My mom drove me from town all the way up to Ruedi Dam where I suited up in preparation for what was sure to be the most incredible day on the river in my very young fly fishing career. Spoiler alert: it didn’t go well. Throughout the course of the day, I made one stupid mistake after another. You name it, I did it wrong. I fished giant dry flies instead of tiny nymphs. I waded downstream. I high holed folks. I spent an entire afternoon terrorizing trout and thoroughly pissing off every single adult who had the misfortune of being anywhere near the river that day. It should surprise no one that I didn’t catch a single fish on that trip.

Now, you may want to know: in order to achieve success, what can you do that a very young Mark did not? For starters: don’t be a cocky little kid. Sure, the Fryingpan is full of big fish, but they don’t come easy. Once you’ve successfully set your hubris aside, peruse the article below. I caught up with local guide Shyanne Orvis and we compiled this checklist of must dos and most do nots that will help you to have a better experience than I did way back in the day.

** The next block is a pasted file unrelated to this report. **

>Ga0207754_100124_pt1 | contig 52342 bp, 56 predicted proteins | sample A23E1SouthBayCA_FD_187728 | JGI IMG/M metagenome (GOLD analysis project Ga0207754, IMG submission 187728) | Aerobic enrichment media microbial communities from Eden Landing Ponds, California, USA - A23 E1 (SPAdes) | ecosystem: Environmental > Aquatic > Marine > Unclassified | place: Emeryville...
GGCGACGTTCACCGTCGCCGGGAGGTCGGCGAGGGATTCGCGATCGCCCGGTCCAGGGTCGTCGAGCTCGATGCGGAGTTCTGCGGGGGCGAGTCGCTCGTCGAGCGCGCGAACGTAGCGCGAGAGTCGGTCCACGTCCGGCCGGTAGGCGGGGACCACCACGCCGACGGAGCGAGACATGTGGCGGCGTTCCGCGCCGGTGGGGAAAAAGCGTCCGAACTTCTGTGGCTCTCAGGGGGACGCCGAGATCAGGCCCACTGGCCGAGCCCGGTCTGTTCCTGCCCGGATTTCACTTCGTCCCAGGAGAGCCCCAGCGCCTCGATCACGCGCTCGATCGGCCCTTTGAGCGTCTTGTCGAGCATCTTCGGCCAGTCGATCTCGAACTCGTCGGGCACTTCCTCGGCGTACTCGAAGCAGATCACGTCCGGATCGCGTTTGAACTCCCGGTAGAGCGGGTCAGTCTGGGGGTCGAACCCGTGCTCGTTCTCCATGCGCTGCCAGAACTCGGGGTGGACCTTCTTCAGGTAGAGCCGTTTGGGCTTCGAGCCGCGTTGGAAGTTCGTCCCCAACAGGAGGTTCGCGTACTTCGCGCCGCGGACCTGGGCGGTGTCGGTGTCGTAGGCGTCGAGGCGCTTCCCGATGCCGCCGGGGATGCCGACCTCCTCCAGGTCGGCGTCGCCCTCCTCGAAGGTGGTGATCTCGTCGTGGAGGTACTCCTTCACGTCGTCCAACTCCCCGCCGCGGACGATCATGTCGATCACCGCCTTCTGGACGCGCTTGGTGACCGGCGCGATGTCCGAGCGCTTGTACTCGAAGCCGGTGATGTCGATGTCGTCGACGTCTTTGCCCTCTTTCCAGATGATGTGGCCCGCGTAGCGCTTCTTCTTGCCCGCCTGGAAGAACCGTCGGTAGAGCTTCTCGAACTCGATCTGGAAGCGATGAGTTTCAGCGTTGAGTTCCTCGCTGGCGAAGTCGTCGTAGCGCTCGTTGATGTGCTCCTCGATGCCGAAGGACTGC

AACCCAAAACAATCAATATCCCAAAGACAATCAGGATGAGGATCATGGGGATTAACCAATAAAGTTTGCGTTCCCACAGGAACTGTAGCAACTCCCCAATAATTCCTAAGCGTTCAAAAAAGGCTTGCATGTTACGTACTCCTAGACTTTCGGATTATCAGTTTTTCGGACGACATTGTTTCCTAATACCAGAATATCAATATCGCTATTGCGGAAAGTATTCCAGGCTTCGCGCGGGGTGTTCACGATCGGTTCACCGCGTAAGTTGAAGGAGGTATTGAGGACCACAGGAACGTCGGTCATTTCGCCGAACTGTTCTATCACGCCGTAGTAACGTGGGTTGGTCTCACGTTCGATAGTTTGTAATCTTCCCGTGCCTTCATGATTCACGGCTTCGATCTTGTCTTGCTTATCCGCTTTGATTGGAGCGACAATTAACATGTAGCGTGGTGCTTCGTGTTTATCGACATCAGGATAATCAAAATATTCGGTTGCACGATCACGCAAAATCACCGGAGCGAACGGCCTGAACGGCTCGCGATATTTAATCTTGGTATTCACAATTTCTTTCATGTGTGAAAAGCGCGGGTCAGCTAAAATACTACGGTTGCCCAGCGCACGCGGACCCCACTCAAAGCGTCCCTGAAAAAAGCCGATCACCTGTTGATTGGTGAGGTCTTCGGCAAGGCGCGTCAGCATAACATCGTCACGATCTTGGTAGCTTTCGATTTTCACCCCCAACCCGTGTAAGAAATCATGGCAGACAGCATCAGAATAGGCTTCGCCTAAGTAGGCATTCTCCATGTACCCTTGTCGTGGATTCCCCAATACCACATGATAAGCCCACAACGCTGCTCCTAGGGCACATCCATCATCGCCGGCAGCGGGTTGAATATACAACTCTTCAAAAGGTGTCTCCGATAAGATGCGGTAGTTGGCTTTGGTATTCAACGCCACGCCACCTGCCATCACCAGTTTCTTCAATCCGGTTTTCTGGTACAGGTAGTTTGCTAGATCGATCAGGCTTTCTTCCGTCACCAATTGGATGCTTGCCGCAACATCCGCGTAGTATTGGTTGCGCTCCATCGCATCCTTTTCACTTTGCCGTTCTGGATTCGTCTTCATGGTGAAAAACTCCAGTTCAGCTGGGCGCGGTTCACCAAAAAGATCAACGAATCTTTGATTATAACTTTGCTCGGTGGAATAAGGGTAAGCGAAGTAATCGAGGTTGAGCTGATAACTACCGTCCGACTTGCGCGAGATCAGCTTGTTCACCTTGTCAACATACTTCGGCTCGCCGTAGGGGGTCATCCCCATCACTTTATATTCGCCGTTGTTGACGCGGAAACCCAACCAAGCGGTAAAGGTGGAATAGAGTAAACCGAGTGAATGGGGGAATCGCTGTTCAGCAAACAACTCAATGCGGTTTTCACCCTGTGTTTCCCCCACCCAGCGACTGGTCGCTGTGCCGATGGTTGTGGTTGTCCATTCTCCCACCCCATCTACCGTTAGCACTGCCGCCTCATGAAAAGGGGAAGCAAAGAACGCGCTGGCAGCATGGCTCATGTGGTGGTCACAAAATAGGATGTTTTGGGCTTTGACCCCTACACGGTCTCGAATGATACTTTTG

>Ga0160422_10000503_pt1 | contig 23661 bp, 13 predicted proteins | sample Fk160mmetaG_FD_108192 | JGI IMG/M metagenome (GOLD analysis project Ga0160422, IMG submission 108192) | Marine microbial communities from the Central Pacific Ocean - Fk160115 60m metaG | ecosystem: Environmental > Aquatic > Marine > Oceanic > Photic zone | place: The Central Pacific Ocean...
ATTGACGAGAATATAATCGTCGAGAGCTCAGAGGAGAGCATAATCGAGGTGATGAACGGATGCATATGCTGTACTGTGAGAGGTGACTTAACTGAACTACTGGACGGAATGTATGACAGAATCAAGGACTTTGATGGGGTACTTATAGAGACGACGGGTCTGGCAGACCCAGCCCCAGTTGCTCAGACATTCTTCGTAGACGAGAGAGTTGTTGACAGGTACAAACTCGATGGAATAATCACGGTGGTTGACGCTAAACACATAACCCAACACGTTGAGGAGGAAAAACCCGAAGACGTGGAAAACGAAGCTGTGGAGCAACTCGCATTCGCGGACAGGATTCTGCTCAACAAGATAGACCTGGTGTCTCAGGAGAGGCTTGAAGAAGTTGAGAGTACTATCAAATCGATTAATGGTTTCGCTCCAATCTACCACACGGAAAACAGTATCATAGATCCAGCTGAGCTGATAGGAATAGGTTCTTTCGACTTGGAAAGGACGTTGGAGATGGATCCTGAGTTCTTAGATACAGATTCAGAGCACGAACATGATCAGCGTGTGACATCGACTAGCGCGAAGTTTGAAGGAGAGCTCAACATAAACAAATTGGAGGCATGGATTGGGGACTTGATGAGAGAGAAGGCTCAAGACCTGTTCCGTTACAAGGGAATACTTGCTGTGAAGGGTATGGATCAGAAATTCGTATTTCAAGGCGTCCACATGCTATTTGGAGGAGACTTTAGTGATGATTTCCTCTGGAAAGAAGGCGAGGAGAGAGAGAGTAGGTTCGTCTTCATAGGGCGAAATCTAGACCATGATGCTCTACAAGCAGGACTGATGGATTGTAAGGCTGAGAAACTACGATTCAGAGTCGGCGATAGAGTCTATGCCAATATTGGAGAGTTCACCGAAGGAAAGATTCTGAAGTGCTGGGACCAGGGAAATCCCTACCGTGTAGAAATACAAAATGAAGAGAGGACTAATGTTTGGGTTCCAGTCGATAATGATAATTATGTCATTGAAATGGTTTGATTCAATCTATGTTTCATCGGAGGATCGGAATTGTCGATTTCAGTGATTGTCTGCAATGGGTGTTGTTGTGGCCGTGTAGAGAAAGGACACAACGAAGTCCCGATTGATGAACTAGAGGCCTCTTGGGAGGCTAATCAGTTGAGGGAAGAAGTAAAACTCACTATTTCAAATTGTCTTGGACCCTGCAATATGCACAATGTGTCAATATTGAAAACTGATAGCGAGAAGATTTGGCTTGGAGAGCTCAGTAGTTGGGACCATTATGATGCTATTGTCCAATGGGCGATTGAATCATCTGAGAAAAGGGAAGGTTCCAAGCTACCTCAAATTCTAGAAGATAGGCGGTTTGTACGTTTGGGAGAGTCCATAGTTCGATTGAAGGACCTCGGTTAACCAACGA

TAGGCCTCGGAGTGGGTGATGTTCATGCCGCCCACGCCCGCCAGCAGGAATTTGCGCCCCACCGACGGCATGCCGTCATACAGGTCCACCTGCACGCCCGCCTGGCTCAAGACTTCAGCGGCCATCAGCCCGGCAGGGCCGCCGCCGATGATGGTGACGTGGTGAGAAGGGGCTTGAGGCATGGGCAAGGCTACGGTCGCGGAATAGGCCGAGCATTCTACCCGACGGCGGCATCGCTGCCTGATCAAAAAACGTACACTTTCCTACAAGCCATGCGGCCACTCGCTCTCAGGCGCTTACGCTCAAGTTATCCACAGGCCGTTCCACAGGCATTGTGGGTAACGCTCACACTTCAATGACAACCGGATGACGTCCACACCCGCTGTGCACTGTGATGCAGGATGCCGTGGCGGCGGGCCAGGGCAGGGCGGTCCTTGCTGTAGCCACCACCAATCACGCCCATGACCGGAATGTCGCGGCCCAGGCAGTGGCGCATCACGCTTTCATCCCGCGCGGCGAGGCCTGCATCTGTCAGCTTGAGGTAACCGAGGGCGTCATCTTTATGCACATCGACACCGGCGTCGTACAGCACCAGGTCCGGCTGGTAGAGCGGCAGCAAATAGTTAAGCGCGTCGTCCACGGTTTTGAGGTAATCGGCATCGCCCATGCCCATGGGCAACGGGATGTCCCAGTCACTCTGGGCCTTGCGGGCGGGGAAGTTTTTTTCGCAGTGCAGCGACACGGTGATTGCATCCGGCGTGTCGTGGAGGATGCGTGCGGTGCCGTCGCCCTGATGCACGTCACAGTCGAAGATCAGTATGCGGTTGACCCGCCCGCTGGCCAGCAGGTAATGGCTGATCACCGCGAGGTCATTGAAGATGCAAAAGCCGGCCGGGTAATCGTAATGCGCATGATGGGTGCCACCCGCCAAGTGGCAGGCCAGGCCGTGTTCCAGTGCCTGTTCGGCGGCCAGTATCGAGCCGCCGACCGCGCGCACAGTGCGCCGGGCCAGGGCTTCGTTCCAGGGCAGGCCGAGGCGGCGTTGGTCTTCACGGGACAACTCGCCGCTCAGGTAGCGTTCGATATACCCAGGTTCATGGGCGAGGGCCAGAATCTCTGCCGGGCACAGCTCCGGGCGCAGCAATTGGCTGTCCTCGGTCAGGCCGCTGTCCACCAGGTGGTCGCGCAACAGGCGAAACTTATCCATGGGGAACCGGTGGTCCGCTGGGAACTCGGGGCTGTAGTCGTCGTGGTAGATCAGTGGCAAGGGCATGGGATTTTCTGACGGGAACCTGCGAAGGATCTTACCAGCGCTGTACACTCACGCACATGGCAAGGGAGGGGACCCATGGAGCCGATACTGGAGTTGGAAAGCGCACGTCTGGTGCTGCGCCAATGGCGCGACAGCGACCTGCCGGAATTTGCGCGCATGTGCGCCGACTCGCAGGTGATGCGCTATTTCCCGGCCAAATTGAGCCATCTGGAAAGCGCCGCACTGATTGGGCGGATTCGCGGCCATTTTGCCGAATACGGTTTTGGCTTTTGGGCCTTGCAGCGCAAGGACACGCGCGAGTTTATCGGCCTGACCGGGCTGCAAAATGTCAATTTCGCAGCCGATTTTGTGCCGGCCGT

photos courtesy of Tanner Smith (@sanjuanandeggs)


1. Walk softly, and carry a small stick.

Like most tailwaters, you’re likely to find the Fryingpan at its lowest levels during the winter months. As such, this is not the place for a giant streamer and 0x you were just wrestling with up on the North Platte. Stealth and patience go a long way here. Leave that 7-weight meat cannon at home and bring your 9’ 5-weight to adequately micro manage your drifts. If the wind is down, a 9’ 4-weight will also get the job done quite nicely. While you’re at it, size down both your tippet and flies. On any given winter day, Shyanne recommends 6x fluorocarbon paired with small mysis patterns like Mayer’s Mysis, along with a wide variety of baetis and midges. She pointed out a pair of Matt McCannel patterns, the Demon Midge and Neon Nightmare, as her go-to flies for the winter months and she fishes them in positively Lilliputian sizes—all the way down to a 26.